1. King-size gas station candy is disgusting. Do you know what’s in a king-size package of Reese’s cups? 407 calories, 37.26 grams of sugar and 24.12 grams of fat, that’s what. We have a child obesity epidemic in this country, and rather than having a wellness-based fundraiser like, say, a walk-a-thon (where the school profits on almost 100% of the donations), we are filling our cupboards with enough chocolate to break a young, healthy pancreas. And it’s not even good chocolate! The school used to sell human-portioned chocolate bars from a small, family-owned company where you at least felt good about supporting a local business and purchasing something with a high-quality, small batch message. But this? If I can buy it at Sheetz, I don’t want to buy it from a second-grader.
2. The school only makes half the profit and parents have to hound acquaintances to buy overpriced shit they don’t need or want. I know you have to spend money to make money, and I’m sure product sales offer a quick-turn opportunity for schools to make a decent amount of money in a short period of time (uh... three weeks for us with little advance notice that this big spending was coming right before a major holiday) with very little effort. But it sure is putting a lot of effort and expense on the parents (many of whom, mind you, have multiple kids and are in a public school system to begin with because they can’t afford a lot of out-of-pocket school expenses.) In most product-based fundraisers, the school only makes $0.55 – $0.65 to the dollar… you can certainly see how it leaves many parents thinking, “Can I just pay the school $30 instead of buying $60 worth of chocolate?”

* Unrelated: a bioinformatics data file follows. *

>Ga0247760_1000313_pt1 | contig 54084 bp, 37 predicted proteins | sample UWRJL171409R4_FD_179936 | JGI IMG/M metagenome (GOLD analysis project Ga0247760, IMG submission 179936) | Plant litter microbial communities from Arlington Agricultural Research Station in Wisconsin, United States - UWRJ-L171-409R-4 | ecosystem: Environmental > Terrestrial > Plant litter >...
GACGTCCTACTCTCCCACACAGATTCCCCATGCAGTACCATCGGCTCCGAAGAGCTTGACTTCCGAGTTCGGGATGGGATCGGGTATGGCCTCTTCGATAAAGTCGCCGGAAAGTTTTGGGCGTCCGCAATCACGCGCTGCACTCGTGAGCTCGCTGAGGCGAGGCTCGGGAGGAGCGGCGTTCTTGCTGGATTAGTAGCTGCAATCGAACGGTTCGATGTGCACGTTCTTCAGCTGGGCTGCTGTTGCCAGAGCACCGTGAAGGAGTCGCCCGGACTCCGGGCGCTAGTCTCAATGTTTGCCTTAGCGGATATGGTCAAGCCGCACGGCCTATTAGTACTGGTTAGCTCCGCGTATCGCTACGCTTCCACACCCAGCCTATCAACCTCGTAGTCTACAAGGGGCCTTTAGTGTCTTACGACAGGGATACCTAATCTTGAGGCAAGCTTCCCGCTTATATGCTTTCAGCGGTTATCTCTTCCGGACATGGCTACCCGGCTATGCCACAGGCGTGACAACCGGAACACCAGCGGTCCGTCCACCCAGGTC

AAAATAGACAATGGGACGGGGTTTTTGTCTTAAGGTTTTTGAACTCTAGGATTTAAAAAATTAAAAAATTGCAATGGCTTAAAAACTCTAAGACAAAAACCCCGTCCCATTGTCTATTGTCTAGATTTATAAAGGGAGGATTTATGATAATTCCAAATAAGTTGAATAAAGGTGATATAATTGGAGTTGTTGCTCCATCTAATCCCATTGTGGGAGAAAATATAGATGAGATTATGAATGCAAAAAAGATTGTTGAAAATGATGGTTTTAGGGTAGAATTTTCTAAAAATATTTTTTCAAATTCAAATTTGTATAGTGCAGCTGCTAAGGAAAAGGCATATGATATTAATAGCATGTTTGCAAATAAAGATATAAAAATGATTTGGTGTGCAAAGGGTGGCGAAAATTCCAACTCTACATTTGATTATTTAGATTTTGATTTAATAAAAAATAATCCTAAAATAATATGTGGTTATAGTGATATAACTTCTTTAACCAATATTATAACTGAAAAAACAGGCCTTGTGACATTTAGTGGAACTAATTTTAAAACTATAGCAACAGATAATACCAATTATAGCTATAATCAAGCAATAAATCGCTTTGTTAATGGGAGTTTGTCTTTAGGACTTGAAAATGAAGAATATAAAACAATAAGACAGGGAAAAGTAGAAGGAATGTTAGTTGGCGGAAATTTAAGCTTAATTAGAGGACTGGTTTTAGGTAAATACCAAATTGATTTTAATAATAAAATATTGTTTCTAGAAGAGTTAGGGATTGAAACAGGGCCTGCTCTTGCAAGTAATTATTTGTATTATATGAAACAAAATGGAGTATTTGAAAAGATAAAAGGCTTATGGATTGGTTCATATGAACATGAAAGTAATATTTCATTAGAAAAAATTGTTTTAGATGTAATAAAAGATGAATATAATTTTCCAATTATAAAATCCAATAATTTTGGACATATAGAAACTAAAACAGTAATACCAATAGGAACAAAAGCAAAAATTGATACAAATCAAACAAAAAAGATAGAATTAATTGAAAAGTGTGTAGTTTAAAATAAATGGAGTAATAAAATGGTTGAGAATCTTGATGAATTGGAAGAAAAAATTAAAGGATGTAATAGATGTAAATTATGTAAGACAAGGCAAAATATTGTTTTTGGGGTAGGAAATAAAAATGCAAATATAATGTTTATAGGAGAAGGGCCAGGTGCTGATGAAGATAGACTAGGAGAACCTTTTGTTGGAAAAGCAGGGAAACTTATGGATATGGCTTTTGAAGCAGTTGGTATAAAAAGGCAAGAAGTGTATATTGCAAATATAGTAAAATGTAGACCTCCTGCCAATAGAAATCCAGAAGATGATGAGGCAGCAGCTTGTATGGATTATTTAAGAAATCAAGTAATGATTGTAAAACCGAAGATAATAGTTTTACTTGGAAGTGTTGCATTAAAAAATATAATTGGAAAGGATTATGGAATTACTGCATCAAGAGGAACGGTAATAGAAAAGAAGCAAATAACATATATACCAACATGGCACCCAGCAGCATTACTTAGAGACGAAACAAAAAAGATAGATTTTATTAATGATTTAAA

Oh, and at $2 a bar, gargantuan gas station candy bars that represent a quarter of your daily calorie intake aren’t so easy to push off on coworkers in today’s corporate offices where employees are more interested in Fitbit challenges and paleo recipe swaps than they are in increasing their risk of heart disease.